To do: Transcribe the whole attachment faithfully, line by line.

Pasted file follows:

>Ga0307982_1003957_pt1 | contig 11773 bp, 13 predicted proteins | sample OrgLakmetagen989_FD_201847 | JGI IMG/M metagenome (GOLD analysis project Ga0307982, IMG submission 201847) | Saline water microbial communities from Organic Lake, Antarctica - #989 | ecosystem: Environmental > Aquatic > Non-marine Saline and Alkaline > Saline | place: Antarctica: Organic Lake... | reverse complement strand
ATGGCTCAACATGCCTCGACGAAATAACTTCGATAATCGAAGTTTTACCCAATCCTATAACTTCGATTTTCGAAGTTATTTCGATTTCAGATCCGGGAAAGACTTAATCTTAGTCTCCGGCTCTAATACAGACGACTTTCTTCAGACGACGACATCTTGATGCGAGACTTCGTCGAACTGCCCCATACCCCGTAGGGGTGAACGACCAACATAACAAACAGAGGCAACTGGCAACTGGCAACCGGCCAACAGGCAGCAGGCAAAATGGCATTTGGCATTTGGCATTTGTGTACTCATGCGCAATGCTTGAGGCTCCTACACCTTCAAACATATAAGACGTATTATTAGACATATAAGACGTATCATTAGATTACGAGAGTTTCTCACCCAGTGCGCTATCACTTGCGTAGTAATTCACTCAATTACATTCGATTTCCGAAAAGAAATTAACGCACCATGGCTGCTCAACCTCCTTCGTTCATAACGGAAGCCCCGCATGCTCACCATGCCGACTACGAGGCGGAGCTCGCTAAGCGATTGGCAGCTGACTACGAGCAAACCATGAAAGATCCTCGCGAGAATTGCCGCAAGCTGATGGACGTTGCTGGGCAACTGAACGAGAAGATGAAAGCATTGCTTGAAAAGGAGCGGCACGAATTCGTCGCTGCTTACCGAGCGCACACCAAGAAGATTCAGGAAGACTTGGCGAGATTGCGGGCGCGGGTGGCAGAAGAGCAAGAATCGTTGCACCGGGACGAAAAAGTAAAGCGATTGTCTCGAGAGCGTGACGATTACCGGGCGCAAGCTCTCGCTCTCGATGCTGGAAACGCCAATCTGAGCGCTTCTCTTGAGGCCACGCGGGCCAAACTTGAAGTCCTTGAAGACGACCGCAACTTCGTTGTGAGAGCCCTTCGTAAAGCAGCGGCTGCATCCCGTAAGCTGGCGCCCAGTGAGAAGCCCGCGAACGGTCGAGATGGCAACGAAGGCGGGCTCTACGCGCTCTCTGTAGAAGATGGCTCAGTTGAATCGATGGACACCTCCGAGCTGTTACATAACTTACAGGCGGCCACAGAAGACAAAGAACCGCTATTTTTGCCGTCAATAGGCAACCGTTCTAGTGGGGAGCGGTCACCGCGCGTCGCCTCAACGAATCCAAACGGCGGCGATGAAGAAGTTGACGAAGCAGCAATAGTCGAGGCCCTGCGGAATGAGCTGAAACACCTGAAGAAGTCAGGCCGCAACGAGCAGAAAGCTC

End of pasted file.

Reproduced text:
>Ga0307982_1003957_pt1 | contig 11773 bp, 13 predicted proteins | sample OrgLakmetagen989_FD_201847 | JGI IMG/M metagenome (GOLD analysis project Ga0307982, IMG submission 201847) | Saline water microbial communities from Organic Lake, Antarctica - #989 | ecosystem: Environmental > Aquatic > Non-marine Saline and Alkaline > Saline | place: Antarctica: Organic Lake... | reverse complement strand
ATGGCTCAACATGCCTCGACGAAATAACTTCGATAATCGAAGTTTTACCCAATCCTATAACTTCGATTTTCGAAGTTATTTCGATTTCAGATCCGGGAAAGACTTAATCTTAGTCTCCGGCTCTAATACAGACGACTTTCTTCAGACGACGACATCTTGATGCGAGACTTCGTCGAACTGCCCCATACCCCGTAGGGGTGAACGACCAACATAACAAACAGAGGCAACTGGCAACTGGCAACCGGCCAACAGGCAGCAGGCAAAATGGCATTTGGCATTTGGCATTTGTGTACTCATGCGCAATGCTTGAGGCTCCTACACCTTCAAACATATAAGACGTATTATTAGACATATAAGACGTATCATTAGATTACGAGAGTTTCTCACCCAGTGCGCTATCACTTGCGTAGTAATTCACTCAATTACATTCGATTTCCGAAAAGAAATTAACGCACCATGGCTGCTCAACCTCCTTCGTTCATAACGGAAGCCCCGCATGCTCACCATGCCGACTACGAGGCGGAGCTCGCTAAGCGATTGGCAGCTGACTACGAGCAAACCATGAAAGATCCTCGCGAGAATTGCCGCAAGCTGATGGACGTTGCTGGGCAACTGAACGAGAAGATGAAAGCATTGCTTGAAAAGGAGCGGCACGAATTCGTCGCTGCTTACCGAGCGCACACCAAGAAGATTCAGGAAGACTTGGCGAGATTGCGGGCGCGGGTGGCAGAAGAGCAAGAATCGTTGCACCGGGACGAAAAAGTAAAGCGATTGTCTCGAGAGCGTGACGATTACCGGGCGCAAGCTCTCGCTCTCGATGCTGGAAACGCCAATCTGAGCGCTTCTCTTGAGGCCACGCGGGCCAAACTTGAAGTCCTTGAAGACGACCGCAACTTCGTTGTGAGAGCCCTTCGTAAAGCAGCGGCTGCATCCCGTAAGCTGGCGCCCAGTGAGAAGCCCGCGAACGGTCGAGATGGCAACGAAGGCGGGCTCTACGCGCTCTCTGTAGAAGATGGCTCAGTTGAATCGATGGACACCTCCGAGCTGTTACATAACTTACAGGCGGCCACAGAAGACAAAGAACCGCTATTTTTGCCGTCAATAGGCAACCGTTCTAGTGGGGAGCGGTCACCGCGCGTCGCCTCAACGAATCCAAACGGCGGCGATGAAGAAGTTGACGAAGCAGCAATAGTCGAGGCCCTGCGGAATGAGCTGAAACACCTGAAGAAGTCAGGCCGCAACGAGCAGAAAGCTC